From sour cream and onion to BBQ, everybody has a favourite Pringles flavour.
And chances are you probably eat them in one of two ways: pile them up and shove them in your mouth - or - you create 'duck lips' with them.
But, according to the brand itself, there is only one way to eat them to make the most of the flavour.
It turns out that only one side of a Pringle is covered in seasoning, while the other is left bare.
Yes, sometimes the flavouring rubs off on the unseasoned side, but the makers only sprinkle one of the sides, which is why they may appear uneven.
That means if you want to maximise the flavour hit, you should eat a Pringle with the convex side facing up.
Effectively, put it in your mouth as if it was to fit nicely in line with the roof of your mouth.
The concave, dipped, side, has little seasoning on it, so won't taste as good.
A Pringles spokesman told The Sun: "Many people think that Pringles are seasoned on both sides. In fact, only the top side gets a sprinkling of seasoning in the factory.
"When Pringles are stacked in their can, someone the seasoning rubs off onto the next chip - which is why they've always been a little uneven."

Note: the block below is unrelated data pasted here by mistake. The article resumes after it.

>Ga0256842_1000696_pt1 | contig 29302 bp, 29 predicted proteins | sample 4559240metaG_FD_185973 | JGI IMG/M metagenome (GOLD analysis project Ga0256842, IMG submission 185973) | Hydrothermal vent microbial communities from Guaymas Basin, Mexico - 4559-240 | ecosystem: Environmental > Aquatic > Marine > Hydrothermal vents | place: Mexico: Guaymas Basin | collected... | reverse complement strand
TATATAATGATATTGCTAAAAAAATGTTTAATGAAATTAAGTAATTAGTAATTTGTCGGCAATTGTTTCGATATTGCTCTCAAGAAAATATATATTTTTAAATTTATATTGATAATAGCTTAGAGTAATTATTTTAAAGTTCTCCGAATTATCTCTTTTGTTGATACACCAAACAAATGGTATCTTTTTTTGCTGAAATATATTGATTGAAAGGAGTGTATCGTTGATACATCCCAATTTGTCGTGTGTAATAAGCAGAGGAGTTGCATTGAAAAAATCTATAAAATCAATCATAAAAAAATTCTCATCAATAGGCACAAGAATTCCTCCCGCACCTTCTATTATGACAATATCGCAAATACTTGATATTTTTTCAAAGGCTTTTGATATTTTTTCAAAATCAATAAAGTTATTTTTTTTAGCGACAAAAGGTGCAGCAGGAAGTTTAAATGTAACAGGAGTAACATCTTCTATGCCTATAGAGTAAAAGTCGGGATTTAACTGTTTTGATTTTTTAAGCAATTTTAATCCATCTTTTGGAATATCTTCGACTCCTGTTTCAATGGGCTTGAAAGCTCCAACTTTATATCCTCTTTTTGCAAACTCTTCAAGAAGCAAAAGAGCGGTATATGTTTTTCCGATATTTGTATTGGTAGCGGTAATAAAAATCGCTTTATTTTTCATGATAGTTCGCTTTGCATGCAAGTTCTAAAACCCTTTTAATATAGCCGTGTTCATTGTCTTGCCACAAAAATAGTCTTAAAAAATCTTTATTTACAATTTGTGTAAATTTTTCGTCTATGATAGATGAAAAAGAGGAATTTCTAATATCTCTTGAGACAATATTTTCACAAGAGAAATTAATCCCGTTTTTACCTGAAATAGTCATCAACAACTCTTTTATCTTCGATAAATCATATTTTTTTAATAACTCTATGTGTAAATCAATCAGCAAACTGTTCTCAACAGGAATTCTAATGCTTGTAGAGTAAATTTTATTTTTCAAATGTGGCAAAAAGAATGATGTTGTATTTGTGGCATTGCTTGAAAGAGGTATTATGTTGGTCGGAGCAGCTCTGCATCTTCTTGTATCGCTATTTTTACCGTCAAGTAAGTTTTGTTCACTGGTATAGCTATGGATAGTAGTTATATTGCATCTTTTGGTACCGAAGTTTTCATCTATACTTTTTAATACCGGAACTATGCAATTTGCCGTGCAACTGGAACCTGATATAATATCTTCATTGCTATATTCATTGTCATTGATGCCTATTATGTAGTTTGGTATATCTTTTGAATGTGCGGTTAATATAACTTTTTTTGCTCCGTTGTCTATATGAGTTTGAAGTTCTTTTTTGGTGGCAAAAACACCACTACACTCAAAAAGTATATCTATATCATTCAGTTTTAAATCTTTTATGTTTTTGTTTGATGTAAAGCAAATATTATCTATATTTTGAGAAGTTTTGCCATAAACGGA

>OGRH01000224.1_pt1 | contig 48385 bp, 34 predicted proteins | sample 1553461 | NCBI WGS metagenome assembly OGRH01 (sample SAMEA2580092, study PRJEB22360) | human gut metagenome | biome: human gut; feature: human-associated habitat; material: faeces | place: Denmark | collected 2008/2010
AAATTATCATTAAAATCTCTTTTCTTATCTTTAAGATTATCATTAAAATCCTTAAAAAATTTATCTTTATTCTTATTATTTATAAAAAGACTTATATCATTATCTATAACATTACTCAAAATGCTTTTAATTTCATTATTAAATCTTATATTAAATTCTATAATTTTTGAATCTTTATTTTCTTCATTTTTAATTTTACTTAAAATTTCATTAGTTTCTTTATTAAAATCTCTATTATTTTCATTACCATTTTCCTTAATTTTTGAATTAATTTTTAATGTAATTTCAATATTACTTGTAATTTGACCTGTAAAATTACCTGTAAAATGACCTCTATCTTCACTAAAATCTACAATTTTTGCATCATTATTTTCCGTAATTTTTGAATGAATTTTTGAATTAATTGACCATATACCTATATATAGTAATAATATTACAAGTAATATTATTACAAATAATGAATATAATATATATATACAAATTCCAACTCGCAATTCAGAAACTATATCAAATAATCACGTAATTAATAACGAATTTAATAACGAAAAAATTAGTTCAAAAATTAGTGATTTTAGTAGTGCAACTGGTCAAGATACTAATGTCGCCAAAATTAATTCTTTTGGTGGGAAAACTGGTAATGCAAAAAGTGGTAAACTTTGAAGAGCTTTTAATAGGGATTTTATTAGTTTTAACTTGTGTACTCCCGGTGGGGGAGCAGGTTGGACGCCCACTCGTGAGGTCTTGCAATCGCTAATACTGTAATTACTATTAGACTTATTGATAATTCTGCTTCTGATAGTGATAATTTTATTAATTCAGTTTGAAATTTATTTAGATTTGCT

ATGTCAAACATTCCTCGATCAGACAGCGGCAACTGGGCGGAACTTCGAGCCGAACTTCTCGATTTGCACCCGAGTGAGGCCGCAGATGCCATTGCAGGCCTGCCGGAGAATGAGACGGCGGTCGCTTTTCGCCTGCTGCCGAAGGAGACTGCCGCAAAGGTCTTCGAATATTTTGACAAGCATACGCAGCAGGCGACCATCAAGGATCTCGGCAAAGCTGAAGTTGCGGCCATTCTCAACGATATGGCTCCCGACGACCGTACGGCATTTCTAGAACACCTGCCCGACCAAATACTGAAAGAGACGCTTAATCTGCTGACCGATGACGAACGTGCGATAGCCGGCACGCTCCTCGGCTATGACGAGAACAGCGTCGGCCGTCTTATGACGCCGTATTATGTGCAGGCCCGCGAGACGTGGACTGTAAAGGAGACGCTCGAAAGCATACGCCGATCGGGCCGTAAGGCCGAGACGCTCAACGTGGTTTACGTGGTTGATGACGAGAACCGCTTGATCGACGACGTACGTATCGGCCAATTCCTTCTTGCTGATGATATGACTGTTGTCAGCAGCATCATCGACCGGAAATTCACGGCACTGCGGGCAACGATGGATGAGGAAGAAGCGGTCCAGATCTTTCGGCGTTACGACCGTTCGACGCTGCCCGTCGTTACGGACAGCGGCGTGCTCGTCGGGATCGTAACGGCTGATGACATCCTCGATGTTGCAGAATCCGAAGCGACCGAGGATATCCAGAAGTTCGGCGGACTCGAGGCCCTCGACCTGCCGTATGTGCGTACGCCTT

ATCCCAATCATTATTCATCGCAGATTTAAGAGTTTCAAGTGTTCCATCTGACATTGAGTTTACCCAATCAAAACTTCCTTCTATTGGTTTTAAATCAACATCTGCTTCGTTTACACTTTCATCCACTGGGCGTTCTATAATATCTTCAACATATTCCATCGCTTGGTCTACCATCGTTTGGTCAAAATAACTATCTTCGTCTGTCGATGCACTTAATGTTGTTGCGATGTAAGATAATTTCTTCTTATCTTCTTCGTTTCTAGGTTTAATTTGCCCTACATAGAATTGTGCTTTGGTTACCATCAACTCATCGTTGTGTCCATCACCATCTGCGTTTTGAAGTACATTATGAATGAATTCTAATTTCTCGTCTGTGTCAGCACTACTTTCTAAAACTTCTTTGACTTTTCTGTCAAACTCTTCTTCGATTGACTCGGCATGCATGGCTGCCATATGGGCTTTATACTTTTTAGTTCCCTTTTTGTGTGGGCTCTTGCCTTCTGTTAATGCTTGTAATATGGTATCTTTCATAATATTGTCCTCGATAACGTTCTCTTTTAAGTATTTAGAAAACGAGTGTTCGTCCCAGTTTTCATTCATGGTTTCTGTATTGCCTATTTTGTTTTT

If you're not a big flavour muncher then, yeah, it's better to eat with the curved bit facing down - and it's also the best way if you're dipping into salsa.
Recently, McVities threw their hat into the top-or-bottom ring, by saying that they coat their biscuits on the bottom.
In a reply to a post on their Facebook page, McVities wrote back to so say their Hobnobs go 'through a reservoir of chocolate, so it's on the bottom!' Jesus. Minds blown.
Another debate in regards to Pringles went to the High Court nine years ago. Pringles, although so commonly found in the crisp aisle, aren't actually crisps. Mr Justice Warren made the decision due to their 'unnatural shape' and that they are less than 50% potato content.
The decision actually helped the company who make them, now Kellogg's, as it means that VAT does not have to paid on them.
Featured Image Credit: PA